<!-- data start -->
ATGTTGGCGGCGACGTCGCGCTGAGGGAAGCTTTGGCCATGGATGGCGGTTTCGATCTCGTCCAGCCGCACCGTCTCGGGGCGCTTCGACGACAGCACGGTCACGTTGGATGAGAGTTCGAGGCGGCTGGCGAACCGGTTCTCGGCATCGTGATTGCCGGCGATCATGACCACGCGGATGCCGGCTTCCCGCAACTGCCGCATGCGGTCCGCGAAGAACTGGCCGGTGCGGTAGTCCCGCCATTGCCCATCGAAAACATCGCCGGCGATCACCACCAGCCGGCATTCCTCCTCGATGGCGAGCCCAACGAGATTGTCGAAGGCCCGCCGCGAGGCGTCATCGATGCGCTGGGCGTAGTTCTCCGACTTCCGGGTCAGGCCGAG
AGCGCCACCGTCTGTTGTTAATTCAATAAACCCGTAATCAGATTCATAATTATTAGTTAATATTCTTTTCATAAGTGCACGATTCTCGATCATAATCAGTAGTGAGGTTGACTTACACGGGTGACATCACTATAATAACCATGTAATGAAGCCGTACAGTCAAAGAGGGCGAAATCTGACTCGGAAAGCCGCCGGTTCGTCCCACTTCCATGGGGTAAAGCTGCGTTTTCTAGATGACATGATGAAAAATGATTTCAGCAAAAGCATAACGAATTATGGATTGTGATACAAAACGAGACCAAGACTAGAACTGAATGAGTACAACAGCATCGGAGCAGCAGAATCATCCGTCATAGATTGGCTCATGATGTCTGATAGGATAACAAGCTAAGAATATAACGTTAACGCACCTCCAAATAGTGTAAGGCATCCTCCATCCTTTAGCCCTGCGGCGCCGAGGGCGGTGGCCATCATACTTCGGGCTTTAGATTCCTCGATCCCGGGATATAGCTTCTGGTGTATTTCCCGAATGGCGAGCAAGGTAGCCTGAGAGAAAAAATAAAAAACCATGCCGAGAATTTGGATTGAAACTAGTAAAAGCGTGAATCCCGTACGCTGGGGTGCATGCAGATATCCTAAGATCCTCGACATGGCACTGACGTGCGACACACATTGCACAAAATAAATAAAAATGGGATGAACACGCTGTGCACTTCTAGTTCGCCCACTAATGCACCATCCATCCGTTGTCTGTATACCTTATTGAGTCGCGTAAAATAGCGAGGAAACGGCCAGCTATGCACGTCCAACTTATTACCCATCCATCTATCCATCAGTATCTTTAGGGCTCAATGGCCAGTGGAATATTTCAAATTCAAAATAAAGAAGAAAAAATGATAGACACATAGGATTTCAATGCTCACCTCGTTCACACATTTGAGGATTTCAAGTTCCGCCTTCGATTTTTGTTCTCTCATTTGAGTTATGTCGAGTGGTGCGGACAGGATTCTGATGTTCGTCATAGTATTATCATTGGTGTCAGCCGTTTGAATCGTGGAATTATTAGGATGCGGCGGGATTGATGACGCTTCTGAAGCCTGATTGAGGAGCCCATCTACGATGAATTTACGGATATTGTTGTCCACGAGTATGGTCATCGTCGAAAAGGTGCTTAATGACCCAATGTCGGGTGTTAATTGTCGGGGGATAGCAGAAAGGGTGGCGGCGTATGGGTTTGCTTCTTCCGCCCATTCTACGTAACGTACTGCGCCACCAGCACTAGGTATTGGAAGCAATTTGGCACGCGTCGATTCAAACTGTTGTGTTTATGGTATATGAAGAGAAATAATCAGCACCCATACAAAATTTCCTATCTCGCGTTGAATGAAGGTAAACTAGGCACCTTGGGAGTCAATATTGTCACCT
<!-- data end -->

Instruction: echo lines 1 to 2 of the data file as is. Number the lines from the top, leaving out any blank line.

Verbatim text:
ATGTTGGCGGCGACGTCGCGCTGAGGGAAGCTTTGGCCATGGATGGCGGTTTCGATCTCGTCCAGCCGCACCGTCTCGGGGCGCTTCGACGACAGCACGGTCACGTTGGATGAGAGTTCGAGGCGGCTGGCGAACCGGTTCTCGGCATCGTGATTGCCGGCGATCATGACCACGCGGATGCCGGCTTCCCGCAACTGCCGCATGCGGTCCGCGAAGAACTGGCCGGTGCGGTAGTCCCGCCATTGCCCATCGAAAACATCGCCGGCGATCACCACCAGCCGGCATTCCTCCTCGATGGCGAGCCCAACGAGATTGTCGAAGGCCCGCCGCGAGGCGTCATCGATGCGCTGGGCGTAGTTCTCCGACTTCCGGGTCAGGCCGAG
AGCGCCACCGTCTGTTGTTAATTCAATAAACCCGTAATCAGATTCATAATTATTAGTTAATATTCTTTTCATAAGTGCACGATTCTCGATCATAATCAGTAGTGAGGTTGACTTACACGGGTGACATCACTATAATAACCATGTAATGAAGCCGTACAGTCAAAGAGGGCGAAATCTGACTCGGAAAGCCGCCGGTTCGTCCCACTTCCATGGGGTAAAGCTGCGTTTTCTAGATGACATGATGAAAAATGATTTCAGCAAAAGCATAACGAATTATGGATTGTGATACAAAACGAGACCAAGACTAGAACTGAATGAGTACAACAGCATCGGAGCAGCAGAATCATCCGTCATAGATTGGCTCATGATGTCTGATAGGATAACAAGCTAAGAATATAACGTTAACGCACCTCCAAATAGTGTAAGGCATCCTCCATCCTTTAGCCCTGCGGCGCCGAGGGCGGTGGCCATCATACTTCGGGCTTTAGATTCCTCGATCCCGGGATATAGCTTCTGGTGTATTTCCCGAATGGCGAGCAAGGTAGCCTGAGAGAAAAAATAAAAAACCATGCCGAGAATTTGGATTGAAACTAGTAAAAGCGTGAATCCCGTACGCTGGGGTGCATGCAGATATCCTAAGATCCTCGACATGGCACTGACGTGCGACACACATTGCACAAAATAAATAAAAATGGGATGAACACGCTGTGCACTTCTAGTTCGCCCACTAATGCACCATCCATCCGTTGTCTGTATACCTTATTGAGTCGCGTAAAATAGCGAGGAAACGGCCAGCTATGCACGTCCAACTTATTACCCATCCATCTATCCATCAGTATCTTTAGGGCTCAATGGCCAGTGGAATATTTCAAATTCAAAATAAAGAAGAAAAAATGATAGACACATAGGATTTCAATGCTCACCTCGTTCACACATTTGAGGATTTCAAGTTCCGCCTTCGATTTTTGTTCTCTCATTTGAGTTATGTCGAGTGGTGCGGACAGGATTCTGATGTTCGTCATAGTATTATCATTGGTGTCAGCCGTTTGAATCGTGGAATTATTAGGATGCGGCGGGATTGATGACGCTTCTGAAGCCTGATTGAGGAGCCCATCTACGATGAATTTACGGATATTGTTGTCCACGAGTATGGTCATCGTCGAAAAGGTGCTTAATGACCCAATGTCGGGTGTTAATTGTCGGGGGATAGCAGAAAGGGTGGCGGCGTATGGGTTTGCTTCTTCCGCCCATTCTACGTAACGTACTGCGCCACCAGCACTAGGTATTGGAAGCAATTTGGCACGCGTCGATTCAAACTGTTGTGTTTATGGTATATGAAGAGAAATAATCAGCACCCATACAAAATTTCCTATCTCGCGTTGAATGAAGGTAAACTAGGCACCTTGGGAGTCAATATTGTCACCT